US Air Force Small Arms Update

During the recent NDIA Armaments Forum in Indianapolis, the Air Force Security Force Center’s Col Enrico Vendetti addressed the audience on the USAF’s small arms program.
Essentially, the Air Force follows the lead of other services for many small arms programs. For instance, they are participating in both Modular Handgun System and Next Generation Squad Automatic Rifle.
However, there are times when the Air Force will develop unique capabilities. Col Vendetti briefed these three examples.
Remotely Operated Weapons 
As the Air Force adapts to new ways of projecting Air Power, its Security Forces must develop new ways to protect aircraft and other critical assets in austere environments just as well as it does at fixed bases. Additionally, those long established facilities continue to face new threats. These operational concepts are known as Distributed Operations and Adaptive Basing.
Security Force’s goal with this program is limit exposure to enemy fire and provide effects they’ve never had before.
Based on the US Army’s Common Remote Operating System (CROWS), the plan is to incorporate the M134 and FGM-138 Javelin missile. They’ll get 3,000 rpm and a range of around 1 km from the mini-gun and 2.5 km with the Javelin, which will also allow effective engagement of armored targets.
The capability must be self-contained. The plan is to employ the systems, preconfigured in containers as well as mounted on MRAPs. Containerized systems allow for simplified transport and set up.
They are interested in weapon stabilization technologies for this system. The Air Force also wants adaptability, having considered incorporating ground launched Hellfire missiles into the capability.
Improved Modular Rifle – Blue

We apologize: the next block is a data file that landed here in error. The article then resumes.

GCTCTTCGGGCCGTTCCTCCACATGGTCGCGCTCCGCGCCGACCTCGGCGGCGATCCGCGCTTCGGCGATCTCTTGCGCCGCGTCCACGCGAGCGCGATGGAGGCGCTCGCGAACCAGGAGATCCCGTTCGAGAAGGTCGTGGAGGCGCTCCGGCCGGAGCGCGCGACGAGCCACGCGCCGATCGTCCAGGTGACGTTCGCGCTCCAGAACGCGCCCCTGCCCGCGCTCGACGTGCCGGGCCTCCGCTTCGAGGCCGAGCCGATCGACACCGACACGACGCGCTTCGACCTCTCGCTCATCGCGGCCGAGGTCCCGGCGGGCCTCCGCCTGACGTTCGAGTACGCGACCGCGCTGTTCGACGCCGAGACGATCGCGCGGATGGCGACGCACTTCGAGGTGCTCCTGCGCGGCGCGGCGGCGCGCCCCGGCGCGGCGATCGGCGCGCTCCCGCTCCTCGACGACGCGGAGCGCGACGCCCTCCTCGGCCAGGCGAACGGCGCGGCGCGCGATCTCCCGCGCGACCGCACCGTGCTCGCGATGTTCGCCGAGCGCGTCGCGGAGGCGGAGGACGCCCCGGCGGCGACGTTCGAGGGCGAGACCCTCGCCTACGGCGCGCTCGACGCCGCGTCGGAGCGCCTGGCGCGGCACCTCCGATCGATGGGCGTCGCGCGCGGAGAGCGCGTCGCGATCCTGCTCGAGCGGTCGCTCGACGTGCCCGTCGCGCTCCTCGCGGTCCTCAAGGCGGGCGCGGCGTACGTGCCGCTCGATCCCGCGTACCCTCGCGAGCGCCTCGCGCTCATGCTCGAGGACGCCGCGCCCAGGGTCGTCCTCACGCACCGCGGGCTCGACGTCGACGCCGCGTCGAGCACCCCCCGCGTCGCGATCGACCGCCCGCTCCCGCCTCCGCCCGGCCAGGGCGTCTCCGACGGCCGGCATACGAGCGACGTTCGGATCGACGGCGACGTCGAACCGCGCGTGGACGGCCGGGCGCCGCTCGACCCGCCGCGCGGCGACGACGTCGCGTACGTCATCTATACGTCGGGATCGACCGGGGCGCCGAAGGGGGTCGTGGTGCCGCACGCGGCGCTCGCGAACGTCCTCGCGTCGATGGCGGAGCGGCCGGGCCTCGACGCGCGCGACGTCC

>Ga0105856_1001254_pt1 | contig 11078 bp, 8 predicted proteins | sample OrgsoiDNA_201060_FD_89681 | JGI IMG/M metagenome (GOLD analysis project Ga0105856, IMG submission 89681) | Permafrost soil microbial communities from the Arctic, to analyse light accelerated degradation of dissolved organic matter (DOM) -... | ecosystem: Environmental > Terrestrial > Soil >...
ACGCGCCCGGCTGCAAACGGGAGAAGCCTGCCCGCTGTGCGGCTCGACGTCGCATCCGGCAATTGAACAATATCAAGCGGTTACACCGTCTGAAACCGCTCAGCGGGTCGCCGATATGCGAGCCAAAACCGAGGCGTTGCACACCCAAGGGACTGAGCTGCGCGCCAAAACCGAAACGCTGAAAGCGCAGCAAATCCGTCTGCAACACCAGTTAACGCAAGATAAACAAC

The Security Forces Center worked with USSOCOM and USMC to investigate improvements to the M4 carbine. During the evaluation, three different configurations were developed, Improved Modular Rifle – White for SOF, Red for the Marines and Blue for the Air Force. US Army Special Operations Command has adopted individual weapon components to extend the service life and improve their M4A1s. The Marine Corps selected a different path, choosing to purchase additional M27s Infantry Automatic Rifles. But the Air Force has chosen to move forward with the concept.
The systems evaluated under the effort are said to have included components from Geissele Automatics and Daniel Defense. Although the final configuration of IMR – Blue has not been disclosed, it will include an Upper Receiver Group, 1-8 Variable Power Optic and improved trigger group.
During the evaluation, Security Forces found that their shooters were accurate within 20 MOA of targets using the current M4 and M68 Close Combat Optic configuration. This measurement was based on the average capability of the shooters and not just the capability of the firearm, optic, and ammunition. With an IMR-Blue configured carbine, that improved to 3.7 MOA. That is a significant improvement that would get any commander’s attention. I applaud the USAFSFC for being open about this and working to address it.
This is my take on this initiative. If IMR-Blue is adopted in anything close to its developmental configuration, it will be a significant improvement for the M4 carbine. Not only will there be a modular rail with enough real estate for modern weapon enablers such as night vision and thermal optics as well as lasers, but it will make room for that rail by removing the traditional front sight post in favor of a low profile gas block. If they fully follow USASOC’s lead, it will be a Mid-Gas System. Considering the Air Force has a requirement for 50,000 carbines (40,000 for Security Forces and 10,000 for Battlefield Airmen and OSI), that’s something the other services should take note of, and consider upgrading their M4 fleets. Whether or not NGSAR is adopted, M4s will be in service at least until 2040.
GAU-5/A Aircrew Self Defense Weapon 
The GAU-5/A Aircrew Self Defense Weapon was created in response to a requirement from Air Combat Command for a collapsible carbine which could be packed in an ejection seat.
So far, over 3,000 M4 carbines have been shipped to the Air Force Gunship Shop for modification which includes installation of a folding pistol grip and a quick barrel connector. Each weapon will be packed with 120 rounds of ammunition.
Air Force Global Strike Command is receiving the first quantities.